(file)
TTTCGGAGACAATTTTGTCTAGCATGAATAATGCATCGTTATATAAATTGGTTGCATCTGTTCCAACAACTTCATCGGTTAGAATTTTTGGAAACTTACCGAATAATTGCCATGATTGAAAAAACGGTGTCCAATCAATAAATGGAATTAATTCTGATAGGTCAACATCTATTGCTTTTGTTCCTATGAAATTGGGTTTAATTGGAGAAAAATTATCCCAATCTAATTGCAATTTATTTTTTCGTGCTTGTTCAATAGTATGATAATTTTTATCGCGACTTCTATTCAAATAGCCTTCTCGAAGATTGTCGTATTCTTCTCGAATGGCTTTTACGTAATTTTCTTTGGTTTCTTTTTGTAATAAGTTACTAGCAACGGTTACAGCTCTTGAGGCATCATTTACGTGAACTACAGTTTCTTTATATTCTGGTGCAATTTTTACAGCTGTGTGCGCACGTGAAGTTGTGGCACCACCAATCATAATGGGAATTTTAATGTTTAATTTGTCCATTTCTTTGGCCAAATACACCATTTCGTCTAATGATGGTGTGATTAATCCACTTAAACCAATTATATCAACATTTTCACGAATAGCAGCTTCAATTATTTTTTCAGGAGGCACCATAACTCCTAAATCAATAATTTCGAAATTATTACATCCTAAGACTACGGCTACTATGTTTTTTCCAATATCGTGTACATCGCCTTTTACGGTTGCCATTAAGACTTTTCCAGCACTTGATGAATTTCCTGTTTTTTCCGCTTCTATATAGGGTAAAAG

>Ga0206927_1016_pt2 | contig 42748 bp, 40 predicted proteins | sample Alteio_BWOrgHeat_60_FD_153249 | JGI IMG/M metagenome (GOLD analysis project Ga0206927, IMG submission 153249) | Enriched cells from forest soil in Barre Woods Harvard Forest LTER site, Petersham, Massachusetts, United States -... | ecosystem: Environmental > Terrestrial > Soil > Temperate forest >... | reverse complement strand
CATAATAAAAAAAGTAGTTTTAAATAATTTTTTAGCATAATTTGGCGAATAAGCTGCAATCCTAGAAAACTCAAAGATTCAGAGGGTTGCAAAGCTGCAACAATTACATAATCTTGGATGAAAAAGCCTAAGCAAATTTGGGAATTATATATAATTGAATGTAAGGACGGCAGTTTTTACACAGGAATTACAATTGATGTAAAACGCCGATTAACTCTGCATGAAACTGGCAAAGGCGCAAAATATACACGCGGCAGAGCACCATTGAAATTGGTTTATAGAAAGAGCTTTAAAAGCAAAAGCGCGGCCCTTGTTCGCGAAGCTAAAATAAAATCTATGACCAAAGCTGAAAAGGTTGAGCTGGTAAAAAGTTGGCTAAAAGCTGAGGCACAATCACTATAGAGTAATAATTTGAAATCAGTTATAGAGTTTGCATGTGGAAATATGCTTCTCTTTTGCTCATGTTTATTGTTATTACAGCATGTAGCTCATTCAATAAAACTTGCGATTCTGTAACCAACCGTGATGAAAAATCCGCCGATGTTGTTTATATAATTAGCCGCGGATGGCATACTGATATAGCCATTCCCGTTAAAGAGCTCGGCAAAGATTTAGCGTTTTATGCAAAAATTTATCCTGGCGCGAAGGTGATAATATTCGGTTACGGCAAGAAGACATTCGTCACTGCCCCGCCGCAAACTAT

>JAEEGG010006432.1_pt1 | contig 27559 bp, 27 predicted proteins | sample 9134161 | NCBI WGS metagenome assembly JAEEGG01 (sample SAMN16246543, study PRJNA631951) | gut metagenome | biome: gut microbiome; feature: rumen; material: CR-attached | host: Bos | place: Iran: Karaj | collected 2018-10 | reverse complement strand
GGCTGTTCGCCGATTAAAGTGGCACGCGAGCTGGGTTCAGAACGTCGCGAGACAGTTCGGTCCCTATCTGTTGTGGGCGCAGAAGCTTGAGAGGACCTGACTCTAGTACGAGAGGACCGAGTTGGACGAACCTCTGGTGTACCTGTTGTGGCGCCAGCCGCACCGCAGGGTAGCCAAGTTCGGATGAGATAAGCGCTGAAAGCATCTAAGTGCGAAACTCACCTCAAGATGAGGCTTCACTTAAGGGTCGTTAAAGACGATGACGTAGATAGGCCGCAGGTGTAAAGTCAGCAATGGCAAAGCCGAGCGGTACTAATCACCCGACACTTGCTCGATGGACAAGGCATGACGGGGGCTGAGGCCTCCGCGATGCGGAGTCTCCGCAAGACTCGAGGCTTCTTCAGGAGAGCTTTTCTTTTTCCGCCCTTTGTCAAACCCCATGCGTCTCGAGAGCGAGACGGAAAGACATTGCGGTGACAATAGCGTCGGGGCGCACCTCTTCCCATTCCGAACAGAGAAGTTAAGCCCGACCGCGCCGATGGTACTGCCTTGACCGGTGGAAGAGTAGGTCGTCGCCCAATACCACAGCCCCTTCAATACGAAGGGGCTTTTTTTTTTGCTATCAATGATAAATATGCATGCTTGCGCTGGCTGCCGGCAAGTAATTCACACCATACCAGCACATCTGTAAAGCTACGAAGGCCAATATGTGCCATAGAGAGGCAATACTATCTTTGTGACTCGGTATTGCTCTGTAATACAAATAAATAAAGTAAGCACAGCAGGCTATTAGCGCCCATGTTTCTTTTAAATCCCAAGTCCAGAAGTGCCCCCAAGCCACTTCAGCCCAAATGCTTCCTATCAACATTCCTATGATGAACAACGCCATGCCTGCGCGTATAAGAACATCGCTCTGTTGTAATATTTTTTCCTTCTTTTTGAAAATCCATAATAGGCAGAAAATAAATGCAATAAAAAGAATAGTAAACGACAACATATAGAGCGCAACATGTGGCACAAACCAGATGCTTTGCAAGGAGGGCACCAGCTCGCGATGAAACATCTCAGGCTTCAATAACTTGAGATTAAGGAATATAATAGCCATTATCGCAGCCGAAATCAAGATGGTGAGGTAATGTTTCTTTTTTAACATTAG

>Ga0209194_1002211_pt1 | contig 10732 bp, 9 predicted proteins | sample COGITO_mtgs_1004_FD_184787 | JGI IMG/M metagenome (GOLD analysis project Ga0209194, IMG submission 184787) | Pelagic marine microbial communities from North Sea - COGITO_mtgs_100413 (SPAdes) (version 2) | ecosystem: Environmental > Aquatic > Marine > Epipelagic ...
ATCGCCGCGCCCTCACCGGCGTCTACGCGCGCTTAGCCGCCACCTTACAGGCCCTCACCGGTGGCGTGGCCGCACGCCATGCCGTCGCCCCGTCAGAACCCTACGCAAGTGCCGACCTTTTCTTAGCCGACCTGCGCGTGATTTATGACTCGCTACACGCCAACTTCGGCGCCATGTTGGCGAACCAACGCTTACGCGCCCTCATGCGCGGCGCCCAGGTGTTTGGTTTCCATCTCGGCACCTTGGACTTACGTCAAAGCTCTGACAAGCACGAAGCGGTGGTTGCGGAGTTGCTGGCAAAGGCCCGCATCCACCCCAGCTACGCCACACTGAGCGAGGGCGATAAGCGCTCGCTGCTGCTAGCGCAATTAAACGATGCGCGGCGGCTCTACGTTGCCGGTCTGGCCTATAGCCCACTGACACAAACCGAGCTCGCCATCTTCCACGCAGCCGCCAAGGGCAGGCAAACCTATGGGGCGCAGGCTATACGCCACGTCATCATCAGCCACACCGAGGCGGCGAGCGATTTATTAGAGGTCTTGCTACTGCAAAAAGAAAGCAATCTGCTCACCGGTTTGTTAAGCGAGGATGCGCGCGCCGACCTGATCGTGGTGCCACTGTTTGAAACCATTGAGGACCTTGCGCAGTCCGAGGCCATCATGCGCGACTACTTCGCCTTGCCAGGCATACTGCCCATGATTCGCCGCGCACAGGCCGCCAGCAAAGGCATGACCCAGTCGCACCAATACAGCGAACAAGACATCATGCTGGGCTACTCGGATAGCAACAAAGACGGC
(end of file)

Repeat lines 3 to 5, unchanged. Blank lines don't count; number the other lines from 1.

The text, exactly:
CATAATAAAAAAAGTAGTTTTAAATAATTTTTTAGCATAATTTGGCGAATAAGCTGCAATCCTAGAAAACTCAAAGATTCAGAGGGTTGCAAAGCTGCAACAATTACATAATCTTGGATGAAAAAGCCTAAGCAAATTTGGGAATTATATATAATTGAATGTAAGGACGGCAGTTTTTACACAGGAATTACAATTGATGTAAAACGCCGATTAACTCTGCATGAAACTGGCAAAGGCGCAAAATATACACGCGGCAGAGCACCATTGAAATTGGTTTATAGAAAGAGCTTTAAAAGCAAAAGCGCGGCCCTTGTTCGCGAAGCTAAAATAAAATCTATGACCAAAGCTGAAAAGGTTGAGCTGGTAAAAAGTTGGCTAAAAGCTGAGGCACAATCACTATAGAGTAATAATTTGAAATCAGTTATAGAGTTTGCATGTGGAAATATGCTTCTCTTTTGCTCATGTTTATTGTTATTACAGCATGTAGCTCATTCAATAAAACTTGCGATTCTGTAACCAACCGTGATGAAAAATCCGCCGATGTTGTTTATATAATTAGCCGCGGATGGCATACTGATATAGCCATTCCCGTTAAAGAGCTCGGCAAAGATTTAGCGTTTTATGCAAAAATTTATCCTGGCGCGAAGGTGATAATATTCGGTTACGGCAAGAAGACATTCGTCACTGCCCCGCCGCAAACTAT

>JAEEGG010006432.1_pt1 | contig 27559 bp, 27 predicted proteins | sample 9134161 | NCBI WGS metagenome assembly JAEEGG01 (sample SAMN16246543, study PRJNA631951) | gut metagenome | biome: gut microbiome; feature: rumen; material: CR-attached | host: Bos | place: Iran: Karaj | collected 2018-10 | reverse complement strand
GGCTGTTCGCCGATTAAAGTGGCACGCGAGCTGGGTTCAGAACGTCGCGAGACAGTTCGGTCCCTATCTGTTGTGGGCGCAGAAGCTTGAGAGGACCTGACTCTAGTACGAGAGGACCGAGTTGGACGAACCTCTGGTGTACCTGTTGTGGCGCCAGCCGCACCGCAGGGTAGCCAAGTTCGGATGAGATAAGCGCTGAAAGCATCTAAGTGCGAAACTCACCTCAAGATGAGGCTTCACTTAAGGGTCGTTAAAGACGATGACGTAGATAGGCCGCAGGTGTAAAGTCAGCAATGGCAAAGCCGAGCGGTACTAATCACCCGACACTTGCTCGATGGACAAGGCATGACGGGGGCTGAGGCCTCCGCGATGCGGAGTCTCCGCAAGACTCGAGGCTTCTTCAGGAGAGCTTTTCTTTTTCCGCCCTTTGTCAAACCCCATGCGTCTCGAGAGCGAGACGGAAAGACATTGCGGTGACAATAGCGTCGGGGCGCACCTCTTCCCATTCCGAACAGAGAAGTTAAGCCCGACCGCGCCGATGGTACTGCCTTGACCGGTGGAAGAGTAGGTCGTCGCCCAATACCACAGCCCCTTCAATACGAAGGGGCTTTTTTTTTTGCTATCAATGATAAATATGCATGCTTGCGCTGGCTGCCGGCAAGTAATTCACACCATACCAGCACATCTGTAAAGCTACGAAGGCCAATATGTGCCATAGAGAGGCAATACTATCTTTGTGACTCGGTATTGCTCTGTAATACAAATAAATAAAGTAAGCACAGCAGGCTATTAGCGCCCATGTTTCTTTTAAATCCCAAGTCCAGAAGTGCCCCCAAGCCACTTCAGCCCAAATGCTTCCTATCAACATTCCTATGATGAACAACGCCATGCCTGCGCGTATAAGAACATCGCTCTGTTGTAATATTTTTTCCTTCTTTTTGAAAATCCATAATAGGCAGAAAATAAATGCAATAAAAAGAATAGTAAACGACAACATATAGAGCGCAACATGTGGCACAAACCAGATGCTTTGCAAGGAGGGCACCAGCTCGCGATGAAACATCTCAGGCTTCAATAACTTGAGATTAAGGAATATAATAGCCATTATCGCAGCCGAAATCAAGATGGTGAGGTAATGTTTCTTTTTTAACATTAG